Cross-Cultural Business Negotiations

By Donald W. Hendon; Rebecca Angeles Hendon et al. | Go to book overview

10
Haggling

Many people have convinced themselves that haggling and negotiation are essentially the same process. Unfortunately, that misconception can lead to problems when either technique is used inappropriately. Haggling is a social style associated with bargaining, while negotiation is more of a formal process of reaching an agreement, with primary emphasis on end results. Haggling, by its very nature, is a time-consuming endeavor that requires a certain set of personal values, preconceived notions, attitudes, and motivations if it is to be pursued successfully. The process of haggling depends upon both verbal and nonverbal communication skills that require a working knowledge of human psychology ( Herbig and Kramer, 1992). With its primary emphasis on the social aspect of the activity, haggling can often resemble a sporting encounter. This is especially true with the suq model of haggling, which is prevalent in Middle Eastern countries. To haggle successfully, regardless of the country involved, requires skill, practice, and experience.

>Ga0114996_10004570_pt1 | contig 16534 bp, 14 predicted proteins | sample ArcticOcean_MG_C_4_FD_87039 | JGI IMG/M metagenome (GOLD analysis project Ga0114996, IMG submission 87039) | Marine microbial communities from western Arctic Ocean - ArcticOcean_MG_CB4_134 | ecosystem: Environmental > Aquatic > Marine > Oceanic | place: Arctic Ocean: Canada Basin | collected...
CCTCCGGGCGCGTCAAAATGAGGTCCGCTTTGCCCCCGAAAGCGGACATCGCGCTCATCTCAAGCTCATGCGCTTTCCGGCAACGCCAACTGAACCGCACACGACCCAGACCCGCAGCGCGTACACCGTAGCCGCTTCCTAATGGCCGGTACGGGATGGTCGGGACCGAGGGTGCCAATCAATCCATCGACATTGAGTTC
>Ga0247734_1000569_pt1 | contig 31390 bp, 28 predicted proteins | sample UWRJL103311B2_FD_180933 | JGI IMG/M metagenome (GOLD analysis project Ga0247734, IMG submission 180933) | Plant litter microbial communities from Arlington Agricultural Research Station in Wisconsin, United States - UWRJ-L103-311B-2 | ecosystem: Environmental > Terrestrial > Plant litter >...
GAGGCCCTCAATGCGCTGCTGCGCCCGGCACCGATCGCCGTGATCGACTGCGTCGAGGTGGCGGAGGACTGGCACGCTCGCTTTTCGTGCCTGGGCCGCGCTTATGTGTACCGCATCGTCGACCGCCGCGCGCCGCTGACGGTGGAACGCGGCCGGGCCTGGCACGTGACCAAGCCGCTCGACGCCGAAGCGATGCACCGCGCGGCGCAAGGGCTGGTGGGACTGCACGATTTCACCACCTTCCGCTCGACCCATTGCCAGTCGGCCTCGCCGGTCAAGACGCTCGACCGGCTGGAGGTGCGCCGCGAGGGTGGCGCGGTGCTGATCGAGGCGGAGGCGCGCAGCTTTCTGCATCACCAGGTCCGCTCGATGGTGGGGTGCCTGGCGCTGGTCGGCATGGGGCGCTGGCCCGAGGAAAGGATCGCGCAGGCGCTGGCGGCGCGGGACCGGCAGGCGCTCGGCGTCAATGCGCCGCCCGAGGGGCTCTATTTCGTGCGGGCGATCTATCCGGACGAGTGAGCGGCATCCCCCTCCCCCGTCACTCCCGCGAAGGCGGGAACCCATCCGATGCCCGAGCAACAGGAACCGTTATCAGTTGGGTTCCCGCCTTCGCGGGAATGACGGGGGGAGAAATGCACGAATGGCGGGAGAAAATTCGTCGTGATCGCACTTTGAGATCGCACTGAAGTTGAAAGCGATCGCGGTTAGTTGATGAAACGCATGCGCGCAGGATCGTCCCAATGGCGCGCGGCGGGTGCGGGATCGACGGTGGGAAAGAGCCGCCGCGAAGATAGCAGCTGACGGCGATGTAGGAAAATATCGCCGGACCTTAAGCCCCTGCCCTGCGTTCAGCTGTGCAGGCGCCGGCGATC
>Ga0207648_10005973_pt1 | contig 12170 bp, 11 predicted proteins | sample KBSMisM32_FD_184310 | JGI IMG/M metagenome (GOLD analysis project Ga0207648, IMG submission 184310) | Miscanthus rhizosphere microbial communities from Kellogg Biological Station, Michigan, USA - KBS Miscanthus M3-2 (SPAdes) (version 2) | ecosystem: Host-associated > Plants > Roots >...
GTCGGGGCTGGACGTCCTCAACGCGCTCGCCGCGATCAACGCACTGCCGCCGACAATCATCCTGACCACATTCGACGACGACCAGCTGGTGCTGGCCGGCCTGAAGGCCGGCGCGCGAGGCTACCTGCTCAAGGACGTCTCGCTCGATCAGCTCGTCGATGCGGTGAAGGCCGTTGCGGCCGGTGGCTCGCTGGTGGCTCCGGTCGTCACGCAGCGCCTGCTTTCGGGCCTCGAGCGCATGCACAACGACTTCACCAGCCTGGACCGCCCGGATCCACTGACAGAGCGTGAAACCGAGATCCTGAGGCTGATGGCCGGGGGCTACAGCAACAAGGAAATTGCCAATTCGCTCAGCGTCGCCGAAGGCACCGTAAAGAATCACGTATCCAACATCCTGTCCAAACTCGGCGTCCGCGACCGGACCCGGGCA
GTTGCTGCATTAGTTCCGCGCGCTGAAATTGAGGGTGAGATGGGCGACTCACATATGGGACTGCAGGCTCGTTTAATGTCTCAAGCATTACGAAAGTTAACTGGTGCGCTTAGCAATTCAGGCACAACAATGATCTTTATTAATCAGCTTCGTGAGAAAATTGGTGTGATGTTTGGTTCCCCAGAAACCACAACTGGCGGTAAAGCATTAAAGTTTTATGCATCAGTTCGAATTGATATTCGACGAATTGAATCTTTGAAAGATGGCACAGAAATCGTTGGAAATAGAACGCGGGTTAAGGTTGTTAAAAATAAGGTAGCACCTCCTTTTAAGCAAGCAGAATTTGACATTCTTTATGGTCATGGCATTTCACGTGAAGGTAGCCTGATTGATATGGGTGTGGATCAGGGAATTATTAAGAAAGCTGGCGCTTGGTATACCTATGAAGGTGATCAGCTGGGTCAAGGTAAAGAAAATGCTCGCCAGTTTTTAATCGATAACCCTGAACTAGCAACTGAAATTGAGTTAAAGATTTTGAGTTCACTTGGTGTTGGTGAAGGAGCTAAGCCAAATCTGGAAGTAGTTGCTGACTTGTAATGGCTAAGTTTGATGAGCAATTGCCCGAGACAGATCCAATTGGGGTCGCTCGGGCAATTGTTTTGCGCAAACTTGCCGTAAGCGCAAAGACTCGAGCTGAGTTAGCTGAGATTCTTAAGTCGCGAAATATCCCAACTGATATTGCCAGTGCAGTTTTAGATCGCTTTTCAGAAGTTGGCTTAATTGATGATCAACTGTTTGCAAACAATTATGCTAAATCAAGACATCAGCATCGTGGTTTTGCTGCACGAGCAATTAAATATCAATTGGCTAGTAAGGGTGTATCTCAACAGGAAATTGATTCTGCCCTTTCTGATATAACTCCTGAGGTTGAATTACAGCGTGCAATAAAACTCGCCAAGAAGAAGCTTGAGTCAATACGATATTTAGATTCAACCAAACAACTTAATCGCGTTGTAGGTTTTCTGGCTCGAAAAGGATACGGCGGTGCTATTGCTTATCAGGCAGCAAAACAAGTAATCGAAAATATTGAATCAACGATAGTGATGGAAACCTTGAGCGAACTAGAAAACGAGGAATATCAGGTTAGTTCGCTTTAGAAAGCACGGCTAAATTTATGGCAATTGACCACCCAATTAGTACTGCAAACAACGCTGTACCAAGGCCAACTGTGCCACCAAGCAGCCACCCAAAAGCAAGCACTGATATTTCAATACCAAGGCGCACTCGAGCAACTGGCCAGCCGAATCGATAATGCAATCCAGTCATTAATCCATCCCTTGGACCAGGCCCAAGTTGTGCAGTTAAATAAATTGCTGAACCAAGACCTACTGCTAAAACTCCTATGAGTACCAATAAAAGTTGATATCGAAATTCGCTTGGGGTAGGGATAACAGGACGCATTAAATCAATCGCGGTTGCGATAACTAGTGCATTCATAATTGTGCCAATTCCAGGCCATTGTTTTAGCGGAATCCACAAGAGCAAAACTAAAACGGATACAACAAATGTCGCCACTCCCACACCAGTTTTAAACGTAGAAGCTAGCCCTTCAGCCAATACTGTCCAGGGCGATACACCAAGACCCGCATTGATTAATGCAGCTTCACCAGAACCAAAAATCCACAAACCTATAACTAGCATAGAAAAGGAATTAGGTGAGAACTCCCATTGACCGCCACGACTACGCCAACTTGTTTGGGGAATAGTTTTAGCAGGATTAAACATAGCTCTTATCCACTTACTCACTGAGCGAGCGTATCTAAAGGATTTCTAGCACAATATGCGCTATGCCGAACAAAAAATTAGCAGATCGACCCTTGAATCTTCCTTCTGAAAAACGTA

"Haggling" means to bargain, to dicker, or to argue in an attempt to come to terms. As a highly structured behavioral system, haggling is marked with verbal threats, counter-threats, disclaimers of interest, and sign language. Its structural format is composed of several steps. These steps include a first offer by the merchant, followed by an initial rejection by the potential buye--made after objecting that the offer is ridiculous--followed closely by a counteroffer from the merchant, another counteroffer by the buyer--after an exchange of indignant words--another counter by the seller, a feign of interest in different items and a move to leave by the buyer, then finally, a completed transaction ( Kassaye, 1990).

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